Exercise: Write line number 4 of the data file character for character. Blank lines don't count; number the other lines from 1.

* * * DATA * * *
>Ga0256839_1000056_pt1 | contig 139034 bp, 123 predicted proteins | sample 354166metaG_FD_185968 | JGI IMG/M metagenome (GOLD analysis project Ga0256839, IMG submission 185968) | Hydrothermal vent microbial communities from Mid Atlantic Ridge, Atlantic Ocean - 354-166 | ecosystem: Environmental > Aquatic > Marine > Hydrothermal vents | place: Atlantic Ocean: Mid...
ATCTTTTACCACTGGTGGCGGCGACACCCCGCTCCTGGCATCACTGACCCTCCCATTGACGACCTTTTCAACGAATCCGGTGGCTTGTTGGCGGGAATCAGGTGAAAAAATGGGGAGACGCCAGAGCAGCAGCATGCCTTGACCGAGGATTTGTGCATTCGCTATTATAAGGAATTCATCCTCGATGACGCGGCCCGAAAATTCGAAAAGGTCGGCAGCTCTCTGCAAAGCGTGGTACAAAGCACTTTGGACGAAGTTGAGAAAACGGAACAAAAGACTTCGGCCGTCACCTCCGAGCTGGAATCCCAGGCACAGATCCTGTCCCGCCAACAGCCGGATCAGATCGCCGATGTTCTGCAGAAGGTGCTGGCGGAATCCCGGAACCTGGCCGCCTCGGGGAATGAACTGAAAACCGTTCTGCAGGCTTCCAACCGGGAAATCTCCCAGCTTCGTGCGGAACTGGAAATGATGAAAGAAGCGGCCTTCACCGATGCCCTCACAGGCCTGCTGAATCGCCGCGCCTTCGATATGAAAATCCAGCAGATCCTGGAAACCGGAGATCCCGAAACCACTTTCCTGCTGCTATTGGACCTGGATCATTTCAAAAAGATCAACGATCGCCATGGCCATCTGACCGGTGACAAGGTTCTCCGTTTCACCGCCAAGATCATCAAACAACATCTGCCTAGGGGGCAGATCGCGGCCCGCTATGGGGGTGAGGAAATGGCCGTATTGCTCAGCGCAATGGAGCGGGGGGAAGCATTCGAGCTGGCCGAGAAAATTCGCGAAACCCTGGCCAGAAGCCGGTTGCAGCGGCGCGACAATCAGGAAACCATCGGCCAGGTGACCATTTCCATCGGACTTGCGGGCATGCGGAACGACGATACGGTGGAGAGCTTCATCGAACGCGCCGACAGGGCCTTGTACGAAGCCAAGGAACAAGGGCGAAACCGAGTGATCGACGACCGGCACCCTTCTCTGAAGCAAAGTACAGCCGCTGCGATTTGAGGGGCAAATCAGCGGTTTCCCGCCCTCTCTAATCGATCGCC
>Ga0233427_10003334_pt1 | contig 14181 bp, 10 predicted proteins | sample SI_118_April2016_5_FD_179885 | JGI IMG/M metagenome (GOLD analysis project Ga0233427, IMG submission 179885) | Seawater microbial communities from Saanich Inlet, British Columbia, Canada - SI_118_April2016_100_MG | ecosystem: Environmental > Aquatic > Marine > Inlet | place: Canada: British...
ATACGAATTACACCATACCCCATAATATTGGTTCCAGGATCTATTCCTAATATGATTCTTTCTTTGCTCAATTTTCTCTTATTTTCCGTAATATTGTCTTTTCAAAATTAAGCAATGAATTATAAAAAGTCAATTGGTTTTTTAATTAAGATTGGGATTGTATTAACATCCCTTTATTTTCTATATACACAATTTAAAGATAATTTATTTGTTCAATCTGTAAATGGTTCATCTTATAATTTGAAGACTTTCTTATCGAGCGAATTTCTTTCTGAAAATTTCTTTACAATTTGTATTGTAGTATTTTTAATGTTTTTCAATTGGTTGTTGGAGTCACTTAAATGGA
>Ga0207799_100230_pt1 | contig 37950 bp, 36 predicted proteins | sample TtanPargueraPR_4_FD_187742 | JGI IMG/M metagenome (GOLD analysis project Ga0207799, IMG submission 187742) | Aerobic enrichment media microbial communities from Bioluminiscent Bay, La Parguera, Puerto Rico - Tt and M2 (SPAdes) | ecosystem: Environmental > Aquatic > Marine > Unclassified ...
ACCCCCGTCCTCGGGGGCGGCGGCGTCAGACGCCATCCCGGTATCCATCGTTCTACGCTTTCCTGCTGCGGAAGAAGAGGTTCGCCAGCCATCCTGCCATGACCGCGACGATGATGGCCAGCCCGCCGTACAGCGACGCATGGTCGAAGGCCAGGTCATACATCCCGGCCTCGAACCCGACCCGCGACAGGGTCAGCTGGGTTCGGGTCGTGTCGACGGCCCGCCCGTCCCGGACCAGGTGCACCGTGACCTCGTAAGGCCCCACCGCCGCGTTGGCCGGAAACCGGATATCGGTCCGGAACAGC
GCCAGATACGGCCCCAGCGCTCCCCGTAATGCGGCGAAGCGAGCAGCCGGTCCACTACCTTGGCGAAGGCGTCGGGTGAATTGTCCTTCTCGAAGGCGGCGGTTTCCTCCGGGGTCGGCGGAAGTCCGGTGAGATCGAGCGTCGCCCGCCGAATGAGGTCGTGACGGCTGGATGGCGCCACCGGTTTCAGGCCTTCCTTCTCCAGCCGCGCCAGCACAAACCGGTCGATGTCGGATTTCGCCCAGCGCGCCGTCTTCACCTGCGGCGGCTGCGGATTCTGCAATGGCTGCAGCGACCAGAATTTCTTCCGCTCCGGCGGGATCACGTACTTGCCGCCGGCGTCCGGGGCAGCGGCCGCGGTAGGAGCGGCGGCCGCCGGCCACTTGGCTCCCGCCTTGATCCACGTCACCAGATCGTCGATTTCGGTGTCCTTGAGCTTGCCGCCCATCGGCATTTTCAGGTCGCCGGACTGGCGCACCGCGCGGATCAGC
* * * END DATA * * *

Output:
ATACGAATTACACCATACCCCATAATATTGGTTCCAGGATCTATTCCTAATATGATTCTTTCTTTGCTCAATTTTCTCTTATTTTCCGTAATATTGTCTTTTCAAAATTAAGCAATGAATTATAAAAAGTCAATTGGTTTTTTAATTAAGATTGGGATTGTATTAACATCCCTTTATTTTCTATATACACAATTTAAAGATAATTTATTTGTTCAATCTGTAAATGGTTCATCTTATAATTTGAAGACTTTCTTATCGAGCGAATTTCTTTCTGAAAATTTCTTTACAATTTGTATTGTAGTATTTTTAATGTTTTTCAATTGGTTGTTGGAGTCACTTAAATGGA